In the June sunshine the new legions unaccustomed to the burning heat of southern Italy, and weighed down by the weight of their armour and their weapons were suffering far more than hannibal's Spaniards and Africans.

When the command reverted to Varro, the latter, abandoning his previous preference for the west bank, ordered his troops to leave camp just after dawn and cross over to the east bank of the river in order to threaten Hannibal's food supplies from Vannae. If Varro had hopped to take Hannibal by surprise he was disappointed. The Carthaginian leader had been waiting for just this moment: the chance to destroy the Romans once and for all. He swiftly crossed the river and drew up his highly disciplined troops in an unusual formation one that was eventually to become the most famous in all military history. On his right flank were the Numidian horsemen whom he knew he could rely upon to scatter the Roman cavalry. On his left alongside the river, he placed the heavy cavalry of the Spaniards and Gauls. But it was in the middle, where he himself took command, that the battle was to be won.

Most of his Spanish and Gaulish infantry was massed in the centre, facing the Roman legionaries whose lines stretched back for hundreds of yards. Through skilful manoeuvring Hannibal had secured the advantage of both sun and wind the Romans suffering the unpleasant effect of both the burning sunlight and the sand whipped into their faces by the scirocco.

As the Carthaginians began to advance it was apparent that their infantry centre was drawn up in a convex shape. But the early exchanges were between the rival horsemen. The Spanish heavy cavalry routed their Roman opponents and quickly drove them off the plain. On the other wing the Numidians had already routed the Roman auxiliary cavalry. With the latter fled Varro, the consul who had foolishly sought the battle.

In the centre Hannibal's infantry was gradually giving way, as the Romans began to flatten the Carthaginian line. Almost imperceptibly the convex shape had become concave or U-shaped. Sensing a breakthrough, the Roman commanders urged on the massive wedge of legionaries. But as the Spaniards and Gauls give way in the centre, the two wings of African troops began to curl round the Roman flanks. It now became apparent that the massed legionaries in the centre were being enveloped by the Africans. At the same time the Carthaginian cavalry, returning from their victory over the Roman horse, now struck the Roman legionaries form the rear.

Hannibal could see that the moment had arrived to spring the trap, and he ordered a trumpeter to make the signal. At once the Africans completed their double envelopment, by which the huge mass of Roman legionaries was completely surrounded by the Carthaginian army. It was a tactical masterpiece, and one that has inspired generals right through the ages. The battle now turned into one of the most terrible massacres in history. The killing at Cannae that day exceeded even that of 1 July 1916, when the British were slaughtered on the Somme. Never before had the Romans raised so many men for battle, but now they were trapped so tightly that only those at the extreme edges could even lift their weapons or reach their opponents.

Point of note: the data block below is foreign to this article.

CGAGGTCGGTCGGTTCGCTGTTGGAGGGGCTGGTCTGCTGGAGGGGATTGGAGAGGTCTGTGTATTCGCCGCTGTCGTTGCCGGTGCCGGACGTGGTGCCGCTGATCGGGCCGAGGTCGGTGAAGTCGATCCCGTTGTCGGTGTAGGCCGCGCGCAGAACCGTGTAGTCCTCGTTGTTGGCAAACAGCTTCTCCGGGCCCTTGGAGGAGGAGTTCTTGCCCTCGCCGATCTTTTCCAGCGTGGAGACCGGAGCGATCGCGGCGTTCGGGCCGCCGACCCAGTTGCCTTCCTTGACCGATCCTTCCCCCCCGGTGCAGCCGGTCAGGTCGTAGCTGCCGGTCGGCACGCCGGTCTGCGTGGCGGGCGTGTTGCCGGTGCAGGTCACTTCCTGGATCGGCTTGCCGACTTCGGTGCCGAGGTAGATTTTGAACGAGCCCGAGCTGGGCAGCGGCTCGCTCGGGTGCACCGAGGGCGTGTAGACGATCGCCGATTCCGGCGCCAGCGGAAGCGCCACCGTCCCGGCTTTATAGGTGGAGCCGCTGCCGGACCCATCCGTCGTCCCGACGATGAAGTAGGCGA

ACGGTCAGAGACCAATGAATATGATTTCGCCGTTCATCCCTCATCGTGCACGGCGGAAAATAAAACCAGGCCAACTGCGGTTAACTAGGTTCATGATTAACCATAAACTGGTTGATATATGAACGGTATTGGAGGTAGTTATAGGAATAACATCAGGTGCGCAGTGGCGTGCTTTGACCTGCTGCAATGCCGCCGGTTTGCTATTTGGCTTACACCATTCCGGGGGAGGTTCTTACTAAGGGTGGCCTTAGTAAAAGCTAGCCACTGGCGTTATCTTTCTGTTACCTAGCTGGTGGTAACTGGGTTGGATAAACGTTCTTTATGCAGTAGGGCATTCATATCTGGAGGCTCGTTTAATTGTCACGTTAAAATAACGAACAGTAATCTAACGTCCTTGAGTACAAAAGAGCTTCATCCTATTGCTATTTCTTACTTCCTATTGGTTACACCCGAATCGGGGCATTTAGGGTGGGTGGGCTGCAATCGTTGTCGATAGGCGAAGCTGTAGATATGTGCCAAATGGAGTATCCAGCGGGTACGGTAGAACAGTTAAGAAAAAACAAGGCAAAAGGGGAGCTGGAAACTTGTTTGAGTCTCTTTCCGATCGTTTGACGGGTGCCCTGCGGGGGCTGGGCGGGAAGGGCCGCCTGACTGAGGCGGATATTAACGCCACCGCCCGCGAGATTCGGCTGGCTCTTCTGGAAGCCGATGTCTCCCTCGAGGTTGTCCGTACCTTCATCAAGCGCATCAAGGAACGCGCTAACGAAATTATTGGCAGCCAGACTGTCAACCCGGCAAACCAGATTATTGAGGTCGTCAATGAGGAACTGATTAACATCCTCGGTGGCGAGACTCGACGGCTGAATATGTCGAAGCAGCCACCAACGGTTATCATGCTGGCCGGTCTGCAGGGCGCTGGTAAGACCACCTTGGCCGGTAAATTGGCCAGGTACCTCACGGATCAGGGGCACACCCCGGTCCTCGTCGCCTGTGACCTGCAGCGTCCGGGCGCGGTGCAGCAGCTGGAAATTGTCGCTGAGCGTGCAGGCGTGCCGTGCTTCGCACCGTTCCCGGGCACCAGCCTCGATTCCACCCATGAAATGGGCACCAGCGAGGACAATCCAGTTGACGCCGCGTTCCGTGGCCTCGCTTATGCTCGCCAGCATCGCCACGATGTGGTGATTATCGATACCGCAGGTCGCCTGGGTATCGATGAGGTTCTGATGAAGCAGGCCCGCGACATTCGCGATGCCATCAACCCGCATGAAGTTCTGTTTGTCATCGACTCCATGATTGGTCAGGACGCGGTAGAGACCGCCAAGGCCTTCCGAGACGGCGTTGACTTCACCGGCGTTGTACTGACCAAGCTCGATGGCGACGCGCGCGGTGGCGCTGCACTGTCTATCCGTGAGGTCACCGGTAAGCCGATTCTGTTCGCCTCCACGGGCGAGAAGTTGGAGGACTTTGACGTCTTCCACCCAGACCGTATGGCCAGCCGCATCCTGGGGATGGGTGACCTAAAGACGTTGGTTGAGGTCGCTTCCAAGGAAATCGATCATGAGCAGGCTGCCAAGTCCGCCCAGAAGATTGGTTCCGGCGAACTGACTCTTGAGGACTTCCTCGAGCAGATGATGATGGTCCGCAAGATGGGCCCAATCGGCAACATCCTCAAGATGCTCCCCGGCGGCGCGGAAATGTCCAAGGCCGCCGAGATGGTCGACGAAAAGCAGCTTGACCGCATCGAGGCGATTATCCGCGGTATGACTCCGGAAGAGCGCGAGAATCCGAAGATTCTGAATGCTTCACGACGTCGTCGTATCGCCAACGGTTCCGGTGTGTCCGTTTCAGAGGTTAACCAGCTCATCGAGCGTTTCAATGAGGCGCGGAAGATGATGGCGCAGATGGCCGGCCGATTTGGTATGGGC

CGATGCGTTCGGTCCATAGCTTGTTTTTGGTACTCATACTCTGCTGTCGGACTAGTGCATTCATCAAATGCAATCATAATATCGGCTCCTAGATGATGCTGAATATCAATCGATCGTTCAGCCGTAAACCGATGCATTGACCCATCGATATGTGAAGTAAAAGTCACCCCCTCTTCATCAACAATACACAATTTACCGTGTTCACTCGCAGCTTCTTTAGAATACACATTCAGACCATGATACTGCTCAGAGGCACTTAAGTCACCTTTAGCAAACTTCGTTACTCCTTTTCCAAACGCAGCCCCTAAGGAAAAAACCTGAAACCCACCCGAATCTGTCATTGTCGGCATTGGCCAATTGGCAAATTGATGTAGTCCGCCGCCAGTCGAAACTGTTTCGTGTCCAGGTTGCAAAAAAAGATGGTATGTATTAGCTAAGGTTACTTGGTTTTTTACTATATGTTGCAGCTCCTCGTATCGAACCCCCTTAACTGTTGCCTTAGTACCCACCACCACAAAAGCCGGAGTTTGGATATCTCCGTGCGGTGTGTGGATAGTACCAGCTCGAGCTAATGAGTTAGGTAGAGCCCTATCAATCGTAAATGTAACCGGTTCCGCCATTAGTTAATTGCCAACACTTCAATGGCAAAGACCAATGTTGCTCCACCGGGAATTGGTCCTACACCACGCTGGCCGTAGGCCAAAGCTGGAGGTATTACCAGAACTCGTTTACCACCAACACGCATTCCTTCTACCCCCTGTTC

Hour after hour passed and the killing went on. So vast was the death tool that ancient writers could hardly contain their disbelief. The lowest figure too low in view of the impossibility of escape for the Roman footsoldiers was a mere 20,000 killed, while Appian and Plutarch speak of 50,000 dead, Quintilian 60,000 and Polybius 70,000. Modern historians have learned to doubt the fantastic figures for armies and casualties given by medieval chroniclers, but it is implausible that casualty figures for this battle could be much lower than 40,000 killed, and they were probably far higher.

Of Hannibal's genius there can be no doubt, but one is forced to the conclusion that the split command of Paulus and Varro contributed significantly to the Roman defeat in view of their obvious incompatibility as commanders. Facing such a skilled opponent, Paulus felt inclined to adopt a more cautious approach, while Varro, presumably underestimating Hannibal or having too much confidence in mere weight of infantry numbers, wanted to press for immediate action. Hannibal might well have defeated Paulus as totally as he had defeated Varro, yet one suspects that few Roman generals would have fallen so completely for his tactics. Varro was a headstrong fool. Leading with his chin he was always vulnerable to a counterpunch. The bunching together of the legionaries was poor generalship once the first two or three ranks were engaged there was absolutely nothing for the rear ranks to do other than wait until the men in front of them were killed.

Piling more and more men into the centre was a dangerous tactic once the Raman cavalry had been defeated. But for all Varro's blunders nothing should detract from Hannibal and his strategic masterpiece on the plains of Cannae.